Developing economies least to blame for the greenhouse gases that stoke global warming are among the most exposed to the destructive effects of climate change

Paris (AFP) - Wealthy nations likely met their goal of providing $100 billion in annual climate finance to poorer nations last year – two years later than promised and only a fraction of the “extensive needs”, the OECD said Thursday.

The OECD report comes ahead of the UN’s COP28 climate negotiations later this month in Dubai, where finance will be a major sticking point.

The Organisation for Economic Co-operation and Development is tasked with monitoring official figures on the pledge to help developing countries fund their energy transitions and resilience in the face of accelerating climate impacts.

In 2009, richer countries promised to reach $100 billion annually in funding for these priorities by 2020.

Failure to meet the target on time has damaged trust in international climate negotiations.

In the most up to date figures, the OECD said richer countries reached $89.6 billion in total funding for 2021.

“Based on preliminary and as yet unverified data, the goal looks likely to have already been met as of 2022,” said OECD Secretary-General Mathias Cormann in the foreword to the latest report.

But he added experts estimate that developing countries will need to spend about a trillion dollars a year by 2025 for climate investments, rising to roughly $2.4 trillion each year between 2026 and 2030.

“Although public finance can only contribute a share of these extensive needs,” Cormann said, international donors would be crucial in helping to boost overall funding.

He said that currently finance from rich countries was not effective enough in attracting additional private sector investments and funding.

Finance focused on adaptation that countries must embark on to prepare themselves for an array of increasing climate impacts was also lagging, he said.

Adaptation measures can include building coastal defences, or helping farmers become more resilient to increasingly ferocious floods, droughts and other climate extremes.

- Action is ‘stalling’ -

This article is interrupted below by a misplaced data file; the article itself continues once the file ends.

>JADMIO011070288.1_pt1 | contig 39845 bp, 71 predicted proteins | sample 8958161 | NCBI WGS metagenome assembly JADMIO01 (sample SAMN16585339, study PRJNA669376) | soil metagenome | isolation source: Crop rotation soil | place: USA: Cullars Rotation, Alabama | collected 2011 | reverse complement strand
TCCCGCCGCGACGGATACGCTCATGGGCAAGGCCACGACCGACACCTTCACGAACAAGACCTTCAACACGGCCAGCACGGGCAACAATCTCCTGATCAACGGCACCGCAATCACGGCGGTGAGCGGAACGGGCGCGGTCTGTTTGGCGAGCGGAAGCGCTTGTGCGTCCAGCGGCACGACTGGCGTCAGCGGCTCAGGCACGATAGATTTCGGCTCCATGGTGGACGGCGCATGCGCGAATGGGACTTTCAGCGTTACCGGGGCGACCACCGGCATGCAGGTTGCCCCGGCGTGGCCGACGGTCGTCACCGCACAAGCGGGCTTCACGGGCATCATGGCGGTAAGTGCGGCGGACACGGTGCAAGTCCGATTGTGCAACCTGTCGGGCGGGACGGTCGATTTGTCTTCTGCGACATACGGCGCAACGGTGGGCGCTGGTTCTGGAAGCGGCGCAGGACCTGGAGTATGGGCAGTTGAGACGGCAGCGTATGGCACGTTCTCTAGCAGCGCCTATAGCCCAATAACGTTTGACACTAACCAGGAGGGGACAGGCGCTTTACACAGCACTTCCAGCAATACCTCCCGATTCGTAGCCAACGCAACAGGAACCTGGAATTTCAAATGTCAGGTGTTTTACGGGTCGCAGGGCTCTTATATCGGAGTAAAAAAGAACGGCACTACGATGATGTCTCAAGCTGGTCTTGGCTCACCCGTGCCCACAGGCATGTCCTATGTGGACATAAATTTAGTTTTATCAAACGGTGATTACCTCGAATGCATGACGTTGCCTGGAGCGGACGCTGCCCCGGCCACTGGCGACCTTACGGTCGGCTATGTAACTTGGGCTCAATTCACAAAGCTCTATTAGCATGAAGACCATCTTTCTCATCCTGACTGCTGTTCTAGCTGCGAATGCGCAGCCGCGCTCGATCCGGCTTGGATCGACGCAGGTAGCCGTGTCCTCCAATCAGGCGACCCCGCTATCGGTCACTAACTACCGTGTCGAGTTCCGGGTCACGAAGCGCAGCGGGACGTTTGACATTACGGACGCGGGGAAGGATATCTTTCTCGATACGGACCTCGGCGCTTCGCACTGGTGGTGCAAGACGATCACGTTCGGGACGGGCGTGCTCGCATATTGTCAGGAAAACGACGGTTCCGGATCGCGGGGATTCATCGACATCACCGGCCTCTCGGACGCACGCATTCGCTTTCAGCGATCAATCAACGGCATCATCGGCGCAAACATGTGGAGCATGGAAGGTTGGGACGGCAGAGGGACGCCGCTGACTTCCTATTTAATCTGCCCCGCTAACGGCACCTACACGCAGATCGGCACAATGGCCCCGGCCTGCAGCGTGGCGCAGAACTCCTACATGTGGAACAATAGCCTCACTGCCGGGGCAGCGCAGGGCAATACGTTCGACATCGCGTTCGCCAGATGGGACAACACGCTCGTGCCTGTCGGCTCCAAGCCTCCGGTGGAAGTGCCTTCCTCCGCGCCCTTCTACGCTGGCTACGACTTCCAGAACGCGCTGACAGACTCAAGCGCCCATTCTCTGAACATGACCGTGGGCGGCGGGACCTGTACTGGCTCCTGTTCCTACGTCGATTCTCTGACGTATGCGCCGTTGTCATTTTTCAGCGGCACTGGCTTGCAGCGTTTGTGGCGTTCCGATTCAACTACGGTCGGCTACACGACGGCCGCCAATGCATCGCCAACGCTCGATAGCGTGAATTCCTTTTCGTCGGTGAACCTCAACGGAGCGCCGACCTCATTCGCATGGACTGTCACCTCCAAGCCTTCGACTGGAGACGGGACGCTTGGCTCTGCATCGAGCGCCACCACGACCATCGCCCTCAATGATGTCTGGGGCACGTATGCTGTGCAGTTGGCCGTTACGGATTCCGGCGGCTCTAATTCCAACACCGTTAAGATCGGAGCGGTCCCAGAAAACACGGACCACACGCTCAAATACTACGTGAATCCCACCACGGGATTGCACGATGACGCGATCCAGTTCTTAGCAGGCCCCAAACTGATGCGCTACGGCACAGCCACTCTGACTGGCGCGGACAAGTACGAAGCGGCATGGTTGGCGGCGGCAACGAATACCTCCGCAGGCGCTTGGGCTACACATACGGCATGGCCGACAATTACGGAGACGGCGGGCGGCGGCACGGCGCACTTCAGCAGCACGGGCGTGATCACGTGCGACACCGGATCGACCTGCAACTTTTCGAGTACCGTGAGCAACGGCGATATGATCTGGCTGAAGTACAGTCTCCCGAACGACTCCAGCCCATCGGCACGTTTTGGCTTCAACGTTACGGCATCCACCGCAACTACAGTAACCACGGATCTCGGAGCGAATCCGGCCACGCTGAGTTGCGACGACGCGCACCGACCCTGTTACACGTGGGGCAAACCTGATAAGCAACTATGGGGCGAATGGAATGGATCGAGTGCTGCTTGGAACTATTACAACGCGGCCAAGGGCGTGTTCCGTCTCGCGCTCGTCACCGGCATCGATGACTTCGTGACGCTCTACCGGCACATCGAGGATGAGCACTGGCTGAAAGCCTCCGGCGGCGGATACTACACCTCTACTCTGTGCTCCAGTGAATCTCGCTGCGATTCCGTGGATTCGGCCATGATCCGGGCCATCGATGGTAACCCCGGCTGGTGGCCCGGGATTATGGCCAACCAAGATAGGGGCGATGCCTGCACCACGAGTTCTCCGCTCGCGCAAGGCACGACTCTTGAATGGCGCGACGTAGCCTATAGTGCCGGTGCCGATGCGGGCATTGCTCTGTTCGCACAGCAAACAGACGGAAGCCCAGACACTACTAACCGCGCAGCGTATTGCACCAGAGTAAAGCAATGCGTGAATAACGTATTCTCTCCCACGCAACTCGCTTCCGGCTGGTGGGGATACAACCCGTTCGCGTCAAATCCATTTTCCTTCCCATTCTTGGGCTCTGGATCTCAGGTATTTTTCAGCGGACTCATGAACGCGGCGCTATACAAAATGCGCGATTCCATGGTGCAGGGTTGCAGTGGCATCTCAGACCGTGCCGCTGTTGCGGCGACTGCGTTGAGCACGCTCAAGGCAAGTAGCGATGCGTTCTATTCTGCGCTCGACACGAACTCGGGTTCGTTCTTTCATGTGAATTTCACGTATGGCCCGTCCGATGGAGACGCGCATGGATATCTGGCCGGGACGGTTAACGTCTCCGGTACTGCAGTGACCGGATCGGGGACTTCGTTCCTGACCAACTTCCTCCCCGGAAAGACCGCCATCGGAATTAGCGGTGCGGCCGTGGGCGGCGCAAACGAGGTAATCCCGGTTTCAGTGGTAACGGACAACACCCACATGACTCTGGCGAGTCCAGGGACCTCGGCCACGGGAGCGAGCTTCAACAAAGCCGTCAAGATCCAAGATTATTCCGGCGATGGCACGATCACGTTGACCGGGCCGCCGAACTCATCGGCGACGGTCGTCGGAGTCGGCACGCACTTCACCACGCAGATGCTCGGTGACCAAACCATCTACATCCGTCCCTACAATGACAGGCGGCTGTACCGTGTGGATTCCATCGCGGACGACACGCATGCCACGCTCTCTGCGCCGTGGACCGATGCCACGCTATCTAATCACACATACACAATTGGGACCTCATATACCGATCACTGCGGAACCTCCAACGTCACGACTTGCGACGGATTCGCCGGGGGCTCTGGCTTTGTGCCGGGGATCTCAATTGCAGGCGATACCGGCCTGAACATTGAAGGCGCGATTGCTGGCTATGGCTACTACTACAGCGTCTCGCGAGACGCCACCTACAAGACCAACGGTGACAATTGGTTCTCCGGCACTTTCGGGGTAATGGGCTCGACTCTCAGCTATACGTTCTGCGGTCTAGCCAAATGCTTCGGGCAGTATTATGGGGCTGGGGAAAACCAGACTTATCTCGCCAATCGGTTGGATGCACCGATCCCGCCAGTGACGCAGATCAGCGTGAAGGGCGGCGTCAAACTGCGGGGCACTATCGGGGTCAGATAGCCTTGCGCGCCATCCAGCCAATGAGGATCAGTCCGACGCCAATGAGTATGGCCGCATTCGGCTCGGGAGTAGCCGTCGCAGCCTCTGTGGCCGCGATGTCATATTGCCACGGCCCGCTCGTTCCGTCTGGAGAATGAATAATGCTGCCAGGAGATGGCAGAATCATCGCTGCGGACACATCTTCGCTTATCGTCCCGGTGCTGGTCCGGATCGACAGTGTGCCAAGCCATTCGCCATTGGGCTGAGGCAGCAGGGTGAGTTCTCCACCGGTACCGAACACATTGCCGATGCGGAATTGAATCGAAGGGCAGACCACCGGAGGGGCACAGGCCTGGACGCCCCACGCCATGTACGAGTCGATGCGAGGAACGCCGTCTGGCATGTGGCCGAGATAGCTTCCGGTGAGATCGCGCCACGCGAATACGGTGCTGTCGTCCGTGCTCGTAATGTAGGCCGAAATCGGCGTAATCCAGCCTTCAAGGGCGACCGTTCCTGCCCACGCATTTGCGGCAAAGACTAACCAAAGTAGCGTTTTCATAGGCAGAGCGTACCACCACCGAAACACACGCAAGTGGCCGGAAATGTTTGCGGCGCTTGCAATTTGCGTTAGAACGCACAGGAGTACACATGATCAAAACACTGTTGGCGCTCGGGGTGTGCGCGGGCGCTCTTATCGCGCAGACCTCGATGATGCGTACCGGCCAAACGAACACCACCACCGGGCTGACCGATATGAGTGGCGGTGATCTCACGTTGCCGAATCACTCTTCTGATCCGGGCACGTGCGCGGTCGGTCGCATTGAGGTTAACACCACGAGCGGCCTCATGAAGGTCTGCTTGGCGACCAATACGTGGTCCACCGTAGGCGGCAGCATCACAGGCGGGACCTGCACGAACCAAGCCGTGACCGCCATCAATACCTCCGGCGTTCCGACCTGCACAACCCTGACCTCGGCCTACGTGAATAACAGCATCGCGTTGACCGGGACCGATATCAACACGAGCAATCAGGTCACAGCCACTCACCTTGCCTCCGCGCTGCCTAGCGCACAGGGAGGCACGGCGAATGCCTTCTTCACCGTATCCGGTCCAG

Many developing economies least to blame for the greenhouse gases that stoke global warming are among the most exposed to the costly and destructive effects of worsening weather extremes and rising seas.

World leaders meeting at the climate talks in the United Arab Emirates will face a tough reckoning over financial solidarity between rich polluters and vulnerable nations, as a failure to cut planet-heating emissions threatens the Paris Agreement’s global warming limits.

Adaptation is a key priority for developing countries and wealthy governments have promised to double adaptation finance by 2025, to $40 billion a year.

But as the world warms, climate change impacts increase and so too do the costs of preparing for them.

Earlier this month, a report by the UN Environment Programme (UNEP) projected that overall annual funding that developing countries need to adapt to climate impacts this decade had increased to as much as $387 billion.

At the time, UN Secretary-General Antonio Guterres warned action was “stalling” even as the need to protect people increases.

- ‘Ray of sunshine’ -

Ani Dasgupta, president and CEO of the US think-tank World Resources Institute called the news a “very welcome ray of sunshine” before COP28 that would “help rebuild much-needed trust between developed and developing countries.”

But others were sceptical.

“The data shows that climate finance for ‘Least Developed Countries’ actually declined as did adaptation finance,” said Friederike Roder of the nonprofit Global Citizen in a statement, calling the two financial flows the “most important for the poorest countries.”

Private finance for climate “offers no eternal promise (…) and cannot be a substitute for international public finance,” she added.

Instead, taxes on profits from fossil fuel giants would provide “the best solution to raise additional financing.”